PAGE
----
In response to Russia's sweeping anti-gay legislation, LGBT activists are calling for a boycott of the 2014 Winter Games in Sochi and the country's most enjoyed export. But, some openly gay athletes still want to compete.
The LGBT community is stepping up its efforts to call attention to Russia’s draconian new anti-gay laws, calling for a boycott of the country’s most prized commodity–vodka–and in some instances, a full-fledged boycott of the upcoming Olympic Games.
Gay bars across the country are declining to serve Russian vodka brands, like Stolichnaya. Sex columnist (and Rick Santorum nemesis) Dan Savage first called for a boycott of Russian vodka, and a growing number of LGBT advocates like the group Queer Nation are saying they support this tactic.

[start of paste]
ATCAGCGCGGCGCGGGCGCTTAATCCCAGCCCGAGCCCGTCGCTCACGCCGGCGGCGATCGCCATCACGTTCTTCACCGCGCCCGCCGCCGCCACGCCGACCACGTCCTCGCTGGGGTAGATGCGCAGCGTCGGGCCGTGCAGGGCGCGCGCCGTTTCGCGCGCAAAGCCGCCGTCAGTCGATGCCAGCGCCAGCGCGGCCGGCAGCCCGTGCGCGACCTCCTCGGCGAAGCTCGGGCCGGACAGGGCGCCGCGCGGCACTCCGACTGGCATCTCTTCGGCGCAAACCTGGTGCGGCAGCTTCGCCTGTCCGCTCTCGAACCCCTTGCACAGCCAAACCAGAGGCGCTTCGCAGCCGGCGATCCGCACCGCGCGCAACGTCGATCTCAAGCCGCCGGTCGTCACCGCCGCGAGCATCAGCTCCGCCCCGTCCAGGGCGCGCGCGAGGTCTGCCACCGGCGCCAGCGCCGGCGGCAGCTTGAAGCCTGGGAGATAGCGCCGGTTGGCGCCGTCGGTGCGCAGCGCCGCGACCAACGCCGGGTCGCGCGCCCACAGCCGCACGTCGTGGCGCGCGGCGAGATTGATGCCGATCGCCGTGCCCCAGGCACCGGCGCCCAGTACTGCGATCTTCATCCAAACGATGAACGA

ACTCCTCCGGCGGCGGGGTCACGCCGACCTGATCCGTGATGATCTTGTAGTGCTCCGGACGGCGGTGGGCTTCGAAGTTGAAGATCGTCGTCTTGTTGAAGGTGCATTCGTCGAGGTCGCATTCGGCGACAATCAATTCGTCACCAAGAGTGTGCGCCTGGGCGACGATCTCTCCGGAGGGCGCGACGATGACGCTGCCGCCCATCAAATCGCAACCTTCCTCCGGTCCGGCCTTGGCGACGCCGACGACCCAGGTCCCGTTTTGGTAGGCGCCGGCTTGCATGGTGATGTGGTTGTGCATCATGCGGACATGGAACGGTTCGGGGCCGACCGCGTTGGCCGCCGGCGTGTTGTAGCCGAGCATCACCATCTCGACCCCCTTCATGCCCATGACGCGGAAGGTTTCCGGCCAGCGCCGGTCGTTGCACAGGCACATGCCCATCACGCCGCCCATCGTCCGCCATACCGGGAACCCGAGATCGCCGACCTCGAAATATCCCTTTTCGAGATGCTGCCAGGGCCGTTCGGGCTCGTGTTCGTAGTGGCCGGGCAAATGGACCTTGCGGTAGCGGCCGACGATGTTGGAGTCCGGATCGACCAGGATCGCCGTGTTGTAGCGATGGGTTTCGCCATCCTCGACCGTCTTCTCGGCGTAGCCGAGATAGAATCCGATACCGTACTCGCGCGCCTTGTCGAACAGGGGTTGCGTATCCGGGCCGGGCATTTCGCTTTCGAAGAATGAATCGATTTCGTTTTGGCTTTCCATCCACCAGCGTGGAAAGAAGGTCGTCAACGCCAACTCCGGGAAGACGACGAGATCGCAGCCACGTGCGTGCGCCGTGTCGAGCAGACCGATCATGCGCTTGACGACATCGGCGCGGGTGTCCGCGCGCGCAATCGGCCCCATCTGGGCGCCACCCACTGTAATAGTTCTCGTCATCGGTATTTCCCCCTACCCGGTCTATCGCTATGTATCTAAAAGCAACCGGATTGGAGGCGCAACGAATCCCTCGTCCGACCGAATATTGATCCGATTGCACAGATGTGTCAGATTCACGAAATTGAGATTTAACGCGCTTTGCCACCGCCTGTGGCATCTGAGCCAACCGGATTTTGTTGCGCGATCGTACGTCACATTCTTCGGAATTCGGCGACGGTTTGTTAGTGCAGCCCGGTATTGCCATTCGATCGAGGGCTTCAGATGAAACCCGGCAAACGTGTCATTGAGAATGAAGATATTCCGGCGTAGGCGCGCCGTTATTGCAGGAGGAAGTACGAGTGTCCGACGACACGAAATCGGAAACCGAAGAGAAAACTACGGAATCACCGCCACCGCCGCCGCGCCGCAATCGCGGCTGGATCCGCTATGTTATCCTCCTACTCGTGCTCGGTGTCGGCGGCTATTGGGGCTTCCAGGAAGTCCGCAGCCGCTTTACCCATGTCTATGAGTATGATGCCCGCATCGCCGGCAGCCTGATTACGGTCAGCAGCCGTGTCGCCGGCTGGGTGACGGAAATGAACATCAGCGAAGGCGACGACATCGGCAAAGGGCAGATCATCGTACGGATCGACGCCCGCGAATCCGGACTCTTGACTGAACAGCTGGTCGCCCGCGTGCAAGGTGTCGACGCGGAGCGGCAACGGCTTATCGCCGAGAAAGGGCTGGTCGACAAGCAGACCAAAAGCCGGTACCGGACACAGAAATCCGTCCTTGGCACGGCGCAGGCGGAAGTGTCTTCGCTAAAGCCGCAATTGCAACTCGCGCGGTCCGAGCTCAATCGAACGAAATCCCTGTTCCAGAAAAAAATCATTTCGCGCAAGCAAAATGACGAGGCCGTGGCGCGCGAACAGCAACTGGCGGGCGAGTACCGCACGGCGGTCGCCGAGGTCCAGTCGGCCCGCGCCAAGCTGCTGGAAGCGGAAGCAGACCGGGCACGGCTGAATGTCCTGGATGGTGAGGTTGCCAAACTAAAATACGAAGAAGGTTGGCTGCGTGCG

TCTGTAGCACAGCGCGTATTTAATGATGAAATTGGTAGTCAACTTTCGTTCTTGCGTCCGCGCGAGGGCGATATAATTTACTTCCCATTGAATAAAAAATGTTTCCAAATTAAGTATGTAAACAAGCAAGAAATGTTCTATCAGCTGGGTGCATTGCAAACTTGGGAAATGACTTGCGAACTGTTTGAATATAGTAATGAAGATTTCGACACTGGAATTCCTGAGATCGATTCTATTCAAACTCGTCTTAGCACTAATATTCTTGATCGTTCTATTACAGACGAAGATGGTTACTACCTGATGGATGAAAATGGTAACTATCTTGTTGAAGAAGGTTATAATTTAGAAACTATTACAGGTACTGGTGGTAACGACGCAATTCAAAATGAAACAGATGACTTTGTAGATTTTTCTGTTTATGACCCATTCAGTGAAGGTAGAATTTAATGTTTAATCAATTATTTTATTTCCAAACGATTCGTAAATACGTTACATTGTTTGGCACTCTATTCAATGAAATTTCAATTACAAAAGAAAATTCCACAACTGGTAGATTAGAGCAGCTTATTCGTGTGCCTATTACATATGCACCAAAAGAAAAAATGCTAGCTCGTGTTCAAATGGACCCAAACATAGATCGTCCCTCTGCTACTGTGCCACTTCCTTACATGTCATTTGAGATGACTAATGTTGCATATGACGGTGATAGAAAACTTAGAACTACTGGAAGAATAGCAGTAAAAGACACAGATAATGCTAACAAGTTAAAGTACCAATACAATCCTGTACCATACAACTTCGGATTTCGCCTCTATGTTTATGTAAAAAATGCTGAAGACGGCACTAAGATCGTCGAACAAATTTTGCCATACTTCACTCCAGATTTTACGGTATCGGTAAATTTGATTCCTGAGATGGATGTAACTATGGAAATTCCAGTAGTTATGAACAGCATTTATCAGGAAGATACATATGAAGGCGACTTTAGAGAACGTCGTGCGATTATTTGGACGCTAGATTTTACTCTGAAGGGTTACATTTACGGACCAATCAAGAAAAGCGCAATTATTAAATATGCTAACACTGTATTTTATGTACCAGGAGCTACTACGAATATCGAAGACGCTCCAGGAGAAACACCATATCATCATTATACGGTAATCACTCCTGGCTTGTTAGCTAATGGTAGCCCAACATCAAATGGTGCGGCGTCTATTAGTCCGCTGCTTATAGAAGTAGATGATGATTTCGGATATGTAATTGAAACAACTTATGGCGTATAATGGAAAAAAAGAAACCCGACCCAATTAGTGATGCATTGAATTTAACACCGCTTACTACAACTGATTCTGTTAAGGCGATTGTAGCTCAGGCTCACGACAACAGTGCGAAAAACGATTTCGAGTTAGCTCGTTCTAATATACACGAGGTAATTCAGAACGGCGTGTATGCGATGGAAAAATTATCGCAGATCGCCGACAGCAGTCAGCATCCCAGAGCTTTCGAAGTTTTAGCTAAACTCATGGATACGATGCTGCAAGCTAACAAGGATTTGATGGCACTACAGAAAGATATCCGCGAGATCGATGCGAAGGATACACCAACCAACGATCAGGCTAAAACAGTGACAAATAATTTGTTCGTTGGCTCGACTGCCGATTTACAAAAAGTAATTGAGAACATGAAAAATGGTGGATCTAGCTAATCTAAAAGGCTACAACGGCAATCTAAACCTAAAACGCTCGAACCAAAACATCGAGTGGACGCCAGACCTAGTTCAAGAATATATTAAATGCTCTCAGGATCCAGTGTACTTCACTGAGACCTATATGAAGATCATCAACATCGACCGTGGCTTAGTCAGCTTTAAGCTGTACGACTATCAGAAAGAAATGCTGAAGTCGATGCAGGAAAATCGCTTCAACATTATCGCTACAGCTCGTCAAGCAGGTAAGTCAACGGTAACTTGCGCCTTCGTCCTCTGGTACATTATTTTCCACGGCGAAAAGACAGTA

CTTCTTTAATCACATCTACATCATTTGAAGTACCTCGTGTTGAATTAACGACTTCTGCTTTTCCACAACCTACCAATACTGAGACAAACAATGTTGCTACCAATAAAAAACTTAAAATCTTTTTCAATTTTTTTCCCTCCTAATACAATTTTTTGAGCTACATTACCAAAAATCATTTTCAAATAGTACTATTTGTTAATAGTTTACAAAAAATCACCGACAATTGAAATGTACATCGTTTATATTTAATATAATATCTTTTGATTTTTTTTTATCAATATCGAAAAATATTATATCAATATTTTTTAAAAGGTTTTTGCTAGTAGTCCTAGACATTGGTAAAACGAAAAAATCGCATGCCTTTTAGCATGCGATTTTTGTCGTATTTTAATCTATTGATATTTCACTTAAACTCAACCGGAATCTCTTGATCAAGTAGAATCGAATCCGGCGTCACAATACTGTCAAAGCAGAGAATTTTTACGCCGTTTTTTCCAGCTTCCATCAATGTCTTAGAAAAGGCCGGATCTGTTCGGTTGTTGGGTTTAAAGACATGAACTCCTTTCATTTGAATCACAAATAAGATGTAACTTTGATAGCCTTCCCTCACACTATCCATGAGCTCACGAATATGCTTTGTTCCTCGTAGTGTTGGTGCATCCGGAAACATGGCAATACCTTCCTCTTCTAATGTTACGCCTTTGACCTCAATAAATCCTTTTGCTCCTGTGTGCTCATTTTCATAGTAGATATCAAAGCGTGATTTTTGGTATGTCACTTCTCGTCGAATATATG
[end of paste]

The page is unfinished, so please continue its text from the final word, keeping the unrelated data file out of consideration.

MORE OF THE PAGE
“To show our solidarity with Russian queers and their allies and to help to draw international attention to the persecution of gay men, lesbians, bisexuals, trans people, and straight allies in Putin’s increasingly fascistic Russia: Dump Russian vodka,” Savage wrote in a blog post last week. He specifically called out Stolichnaya using the hashtag “#Dumpstoli” and “DumpRussianVodka” on social media.
In response to the campaign, SPI Group CEO Val Mendeleev wrote an open letter to the LGBT community, reiterating the company’s ongoing support of gay rights and slammed the “recent dreadful actions” of the Russian government.
“We fully support and endorse your objectives to fight against prejudice in Russia. In the past decade, SPI has been actively advocating in favor of freedom, tolerance and openness in society, standing very passionately on the side of the LGBT community and will continue to support any effective initiative in that direction,” said Mendeleev. He also noted the company has sponsored gay pride rallies in cities like Miami, Durban and Vienna, among other efforts to further gay rights.